by • February 10, 2016 • No Comments
Amid intensifying health care challenges like rising costs, an aging population and payer focus on outcomes, 3D printing can play an integral role for medical device companies seeking an edge in advancement, physician education and training, making and sales.
Join this 60-minute webinar to learn additional, as Dr. Scott Rader, PhD, General Manager, Medical Solutions, Stratasys, and Dr. Vicknes Waran, Centre for Biomedical and Technology Integration (CBMTI) in Malaysia, discuss how 3D printing reduces costs, improves care and increases speed for a wide range of medical procedures and devices – with futurely life-changing impact.
Topics covered include:
See how CBMTI uses 3D printing for:
Who should attend: Medical Device Manufacturers, R&D, Product Development, Marketing, Product Management, Professional Education, and Clinical and Preclinical Testing
Founded in 2007 with the goal of providing the physicians at the University of Malaya with a source for custom cranial implants, the Centre for Biomedical and Technology Integration (CBMTI) has grown and evolved its undertaking through the power of 3D printing.
Acting as a center of excellence inside the university, CBMTI’s journey into the world of 3D printing is typical: Start with a specific use case with clear benefits and tinker with the innovation to test its limitations and capabilities across the organization’s entire undertaking. CBMTI expanded its use of 3D printing beyond custom cranial implants and into clinical training for complicated neurosurgery procedures, pre-surgical planning with patient specific versions, createing surgical molds and guides, rapid prototyping of new medical devices and creating efficiency tools to streamline both research and patient care.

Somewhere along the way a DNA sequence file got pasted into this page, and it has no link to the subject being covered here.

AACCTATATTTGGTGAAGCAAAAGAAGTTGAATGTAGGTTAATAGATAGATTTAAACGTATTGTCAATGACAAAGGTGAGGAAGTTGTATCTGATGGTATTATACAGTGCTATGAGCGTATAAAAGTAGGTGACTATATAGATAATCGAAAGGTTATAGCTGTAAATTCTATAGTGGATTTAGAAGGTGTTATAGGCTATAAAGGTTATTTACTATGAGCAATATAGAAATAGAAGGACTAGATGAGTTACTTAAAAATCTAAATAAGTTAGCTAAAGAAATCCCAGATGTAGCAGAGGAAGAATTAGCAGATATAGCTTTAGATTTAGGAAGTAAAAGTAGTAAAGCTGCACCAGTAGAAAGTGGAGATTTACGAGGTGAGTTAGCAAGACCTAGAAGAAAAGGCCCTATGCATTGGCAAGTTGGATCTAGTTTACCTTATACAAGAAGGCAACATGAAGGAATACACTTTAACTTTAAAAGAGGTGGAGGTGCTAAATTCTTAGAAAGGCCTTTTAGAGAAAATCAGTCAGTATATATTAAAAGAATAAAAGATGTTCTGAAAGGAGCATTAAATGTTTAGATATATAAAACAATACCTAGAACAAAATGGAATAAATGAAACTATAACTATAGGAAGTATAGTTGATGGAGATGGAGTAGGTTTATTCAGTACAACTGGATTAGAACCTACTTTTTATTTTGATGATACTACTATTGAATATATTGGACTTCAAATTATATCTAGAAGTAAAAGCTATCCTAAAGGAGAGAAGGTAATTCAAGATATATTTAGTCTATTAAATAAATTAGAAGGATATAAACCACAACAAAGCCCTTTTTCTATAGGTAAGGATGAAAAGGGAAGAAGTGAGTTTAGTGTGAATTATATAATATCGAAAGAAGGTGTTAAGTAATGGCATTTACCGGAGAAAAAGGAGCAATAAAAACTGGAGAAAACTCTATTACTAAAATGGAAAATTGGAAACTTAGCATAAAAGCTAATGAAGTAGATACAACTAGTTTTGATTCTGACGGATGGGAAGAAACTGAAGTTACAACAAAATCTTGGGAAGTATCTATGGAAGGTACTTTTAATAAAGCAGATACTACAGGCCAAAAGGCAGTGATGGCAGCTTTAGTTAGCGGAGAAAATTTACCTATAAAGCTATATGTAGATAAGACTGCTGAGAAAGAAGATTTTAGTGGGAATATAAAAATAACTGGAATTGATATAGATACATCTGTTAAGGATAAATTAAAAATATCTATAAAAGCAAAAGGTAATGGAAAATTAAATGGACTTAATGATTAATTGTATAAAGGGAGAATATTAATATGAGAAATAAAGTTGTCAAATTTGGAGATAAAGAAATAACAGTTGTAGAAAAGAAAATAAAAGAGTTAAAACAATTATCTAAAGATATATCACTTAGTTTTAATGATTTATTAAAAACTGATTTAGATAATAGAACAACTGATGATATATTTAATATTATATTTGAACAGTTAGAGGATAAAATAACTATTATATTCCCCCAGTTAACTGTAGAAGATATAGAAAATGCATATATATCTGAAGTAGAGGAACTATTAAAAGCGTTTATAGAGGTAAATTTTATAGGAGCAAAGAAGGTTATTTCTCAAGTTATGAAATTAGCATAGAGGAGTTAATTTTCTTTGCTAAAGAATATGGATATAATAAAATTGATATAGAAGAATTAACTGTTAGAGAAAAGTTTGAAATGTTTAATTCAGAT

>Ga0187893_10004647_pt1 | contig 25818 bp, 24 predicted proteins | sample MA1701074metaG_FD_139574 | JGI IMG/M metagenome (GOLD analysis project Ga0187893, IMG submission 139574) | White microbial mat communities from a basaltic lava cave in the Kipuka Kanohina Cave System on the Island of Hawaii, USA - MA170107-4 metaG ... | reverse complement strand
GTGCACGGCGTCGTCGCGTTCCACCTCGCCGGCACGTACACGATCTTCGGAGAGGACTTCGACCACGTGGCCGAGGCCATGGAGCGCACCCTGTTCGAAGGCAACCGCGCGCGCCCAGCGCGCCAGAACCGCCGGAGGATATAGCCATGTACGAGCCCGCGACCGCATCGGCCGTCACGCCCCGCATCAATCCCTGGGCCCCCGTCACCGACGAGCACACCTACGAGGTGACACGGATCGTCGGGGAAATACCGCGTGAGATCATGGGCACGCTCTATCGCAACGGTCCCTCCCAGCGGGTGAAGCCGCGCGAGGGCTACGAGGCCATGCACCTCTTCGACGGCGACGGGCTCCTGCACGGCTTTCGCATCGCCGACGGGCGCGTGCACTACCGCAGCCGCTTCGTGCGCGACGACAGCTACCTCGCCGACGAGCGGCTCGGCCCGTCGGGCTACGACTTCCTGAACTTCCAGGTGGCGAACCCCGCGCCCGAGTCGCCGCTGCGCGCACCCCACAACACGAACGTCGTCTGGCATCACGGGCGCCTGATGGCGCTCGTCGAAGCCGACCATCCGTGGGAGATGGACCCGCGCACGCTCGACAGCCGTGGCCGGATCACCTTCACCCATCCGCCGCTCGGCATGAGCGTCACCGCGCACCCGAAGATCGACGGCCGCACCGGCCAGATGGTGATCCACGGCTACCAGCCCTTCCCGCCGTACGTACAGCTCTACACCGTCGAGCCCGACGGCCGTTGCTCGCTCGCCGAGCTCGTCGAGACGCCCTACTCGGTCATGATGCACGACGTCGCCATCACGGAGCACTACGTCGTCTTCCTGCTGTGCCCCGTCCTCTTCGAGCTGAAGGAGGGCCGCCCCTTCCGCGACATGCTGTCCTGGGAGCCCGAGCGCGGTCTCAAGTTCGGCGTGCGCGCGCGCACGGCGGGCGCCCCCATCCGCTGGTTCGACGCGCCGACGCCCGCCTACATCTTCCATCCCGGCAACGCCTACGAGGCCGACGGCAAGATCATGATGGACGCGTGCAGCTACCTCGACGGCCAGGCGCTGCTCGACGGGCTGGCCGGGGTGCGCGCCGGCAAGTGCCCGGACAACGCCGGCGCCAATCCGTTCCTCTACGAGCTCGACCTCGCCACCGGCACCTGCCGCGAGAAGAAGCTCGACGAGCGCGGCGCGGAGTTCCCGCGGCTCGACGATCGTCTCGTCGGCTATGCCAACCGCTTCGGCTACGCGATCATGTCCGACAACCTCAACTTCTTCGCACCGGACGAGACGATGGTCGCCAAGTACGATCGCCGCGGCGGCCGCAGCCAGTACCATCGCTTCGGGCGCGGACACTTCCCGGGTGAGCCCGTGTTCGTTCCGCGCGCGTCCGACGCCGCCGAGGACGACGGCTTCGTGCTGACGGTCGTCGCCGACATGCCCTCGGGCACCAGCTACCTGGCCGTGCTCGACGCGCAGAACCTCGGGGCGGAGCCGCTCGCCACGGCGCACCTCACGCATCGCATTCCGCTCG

Where CBMTI truly excels is in creating clinically relevant and realistic clinical training and education versions. Training neurosurgeons is a worthwhile investment and involves an apprenticeship version in that tremendouss mentor trainees as they conduct high-risk, clinically challenging procedures. Trainees observe most
procedures preceding they are given the accident to test their own skills. They frequently create skills piecemeal, performing tiny portions of most
procedures under tremendous guidance.
In contrast, physicians trained via CBMTI’s 3D printed training versions are able-bodied to train on a given procedure of begin
to finish. Trainees work on a version made with specific pathological problems, via the actual tools the procedure requires. With this approach, the version can be created to simulate unexpected complications and anatomical variation without putting patients at risk. The innovation has the future to revolutionize the way surgeons are trained and educated.
And to store up to date of
the latest makes it to in 3D printing for medical applications, please click here to sign up for the Stratasys Medical Innovation Series.
Michael Gaisford is the Director of Marketing, Medical Solutions, at Stratasys.
by admin • March 5, 2017
by admin • November 28, 2016
by admin • November 28, 2016